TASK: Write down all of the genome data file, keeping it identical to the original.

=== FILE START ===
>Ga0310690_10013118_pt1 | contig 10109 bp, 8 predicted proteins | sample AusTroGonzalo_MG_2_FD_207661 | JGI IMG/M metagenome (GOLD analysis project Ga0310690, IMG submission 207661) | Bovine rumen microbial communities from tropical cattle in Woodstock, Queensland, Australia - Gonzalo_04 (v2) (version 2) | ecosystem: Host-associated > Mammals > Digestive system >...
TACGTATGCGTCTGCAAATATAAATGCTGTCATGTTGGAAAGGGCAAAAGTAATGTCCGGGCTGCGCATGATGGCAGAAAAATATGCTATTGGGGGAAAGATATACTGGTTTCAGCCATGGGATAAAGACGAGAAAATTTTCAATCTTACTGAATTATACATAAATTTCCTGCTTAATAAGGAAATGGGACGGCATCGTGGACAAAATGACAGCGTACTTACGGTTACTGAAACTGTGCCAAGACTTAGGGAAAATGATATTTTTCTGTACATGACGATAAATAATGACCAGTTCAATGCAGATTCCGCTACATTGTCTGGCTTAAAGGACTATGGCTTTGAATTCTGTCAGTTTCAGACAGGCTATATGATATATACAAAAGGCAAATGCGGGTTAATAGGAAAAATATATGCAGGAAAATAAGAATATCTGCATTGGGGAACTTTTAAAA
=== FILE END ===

>Ga0310690_10013118_pt1 | contig 10109 bp, 8 predicted proteins | sample AusTroGonzalo_MG_2_FD_207661 | JGI IMG/M metagenome (GOLD analysis project Ga0310690, IMG submission 207661) | Bovine rumen microbial communities from tropical cattle in Woodstock, Queensland, Australia - Gonzalo_04 (v2) (version 2) | ecosystem: Host-associated > Mammals > Digestive system >...
TACGTATGCGTCTGCAAATATAAATGCTGTCATGTTGGAAAGGGCAAAAGTAATGTCCGGGCTGCGCATGATGGCAGAAAAATATGCTATTGGGGGAAAGATATACTGGTTTCAGCCATGGGATAAAGACGAGAAAATTTTCAATCTTACTGAATTATACATAAATTTCCTGCTTAATAAGGAAATGGGACGGCATCGTGGACAAAATGACAGCGTACTTACGGTTACTGAAACTGTGCCAAGACTTAGGGAAAATGATATTTTTCTGTACATGACGATAAATAATGACCAGTTCAATGCAGATTCCGCTACATTGTCTGGCTTAAAGGACTATGGCTTTGAATTCTGTCAGTTTCAGACAGGCTATATGATATATACAAAAGGCAAATGCGGGTTAATAGGAAAAATATATGCAGGAAAATAAGAATATCTGCATTGGGGAACTTTTAAAA